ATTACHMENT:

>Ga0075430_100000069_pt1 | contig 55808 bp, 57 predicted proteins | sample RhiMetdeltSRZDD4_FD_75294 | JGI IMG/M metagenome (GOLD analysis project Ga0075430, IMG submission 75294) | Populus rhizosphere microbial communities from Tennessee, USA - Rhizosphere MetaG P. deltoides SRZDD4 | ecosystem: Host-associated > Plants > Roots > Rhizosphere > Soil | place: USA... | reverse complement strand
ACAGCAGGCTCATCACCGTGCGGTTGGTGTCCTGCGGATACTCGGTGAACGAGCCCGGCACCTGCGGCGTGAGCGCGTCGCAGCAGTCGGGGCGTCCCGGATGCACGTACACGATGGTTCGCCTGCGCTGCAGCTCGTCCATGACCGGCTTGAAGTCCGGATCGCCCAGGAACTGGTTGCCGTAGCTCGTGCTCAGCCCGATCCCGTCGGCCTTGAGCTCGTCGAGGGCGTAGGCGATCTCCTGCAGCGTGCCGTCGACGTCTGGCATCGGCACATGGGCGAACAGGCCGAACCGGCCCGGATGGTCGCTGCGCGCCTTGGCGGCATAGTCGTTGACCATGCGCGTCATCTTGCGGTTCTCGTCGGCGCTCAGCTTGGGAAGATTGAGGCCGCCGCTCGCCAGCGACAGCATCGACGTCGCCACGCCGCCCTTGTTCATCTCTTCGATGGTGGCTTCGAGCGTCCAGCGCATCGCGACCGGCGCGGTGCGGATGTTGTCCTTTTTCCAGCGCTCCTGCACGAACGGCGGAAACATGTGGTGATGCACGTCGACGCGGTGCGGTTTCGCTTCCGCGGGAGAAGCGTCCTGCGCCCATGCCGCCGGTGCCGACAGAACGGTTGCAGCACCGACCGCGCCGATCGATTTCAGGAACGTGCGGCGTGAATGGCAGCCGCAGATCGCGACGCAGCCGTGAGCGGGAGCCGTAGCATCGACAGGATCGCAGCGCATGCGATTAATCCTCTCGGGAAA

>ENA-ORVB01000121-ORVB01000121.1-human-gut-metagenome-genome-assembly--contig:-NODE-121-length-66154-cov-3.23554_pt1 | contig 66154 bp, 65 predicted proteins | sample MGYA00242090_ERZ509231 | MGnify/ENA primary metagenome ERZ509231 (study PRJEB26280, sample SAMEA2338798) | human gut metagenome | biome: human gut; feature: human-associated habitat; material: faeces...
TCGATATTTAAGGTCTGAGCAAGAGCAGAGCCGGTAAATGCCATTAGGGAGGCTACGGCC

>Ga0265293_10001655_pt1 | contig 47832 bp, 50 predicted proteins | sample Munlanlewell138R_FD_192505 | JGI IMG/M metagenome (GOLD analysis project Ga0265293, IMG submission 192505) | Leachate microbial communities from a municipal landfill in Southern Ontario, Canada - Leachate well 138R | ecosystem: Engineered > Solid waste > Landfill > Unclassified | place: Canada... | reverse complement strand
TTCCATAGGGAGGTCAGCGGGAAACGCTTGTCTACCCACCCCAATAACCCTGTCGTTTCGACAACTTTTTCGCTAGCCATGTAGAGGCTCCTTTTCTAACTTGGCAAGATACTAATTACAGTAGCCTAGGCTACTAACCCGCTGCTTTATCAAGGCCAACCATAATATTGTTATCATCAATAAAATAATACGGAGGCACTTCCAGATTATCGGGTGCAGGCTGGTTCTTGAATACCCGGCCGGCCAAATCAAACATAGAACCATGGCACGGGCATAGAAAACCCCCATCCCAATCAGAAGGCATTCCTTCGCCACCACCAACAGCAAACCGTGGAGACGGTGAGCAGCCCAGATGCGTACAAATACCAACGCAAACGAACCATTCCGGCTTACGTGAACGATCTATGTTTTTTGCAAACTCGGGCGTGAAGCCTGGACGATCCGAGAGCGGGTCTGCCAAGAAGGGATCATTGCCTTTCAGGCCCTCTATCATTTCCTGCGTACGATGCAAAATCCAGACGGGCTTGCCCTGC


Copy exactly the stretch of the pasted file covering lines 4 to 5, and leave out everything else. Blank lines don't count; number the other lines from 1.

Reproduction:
TCGATATTTAAGGTCTGAGCAAGAGCAGAGCCGGTAAATGCCATTAGGGAGGCTACGGCC

>Ga0265293_10001655_pt1 | contig 47832 bp, 50 predicted proteins | sample Munlanlewell138R_FD_192505 | JGI IMG/M metagenome (GOLD analysis project Ga0265293, IMG submission 192505) | Leachate microbial communities from a municipal landfill in Southern Ontario, Canada - Leachate well 138R | ecosystem: Engineered > Solid waste > Landfill > Unclassified | place: Canada... | reverse complement strand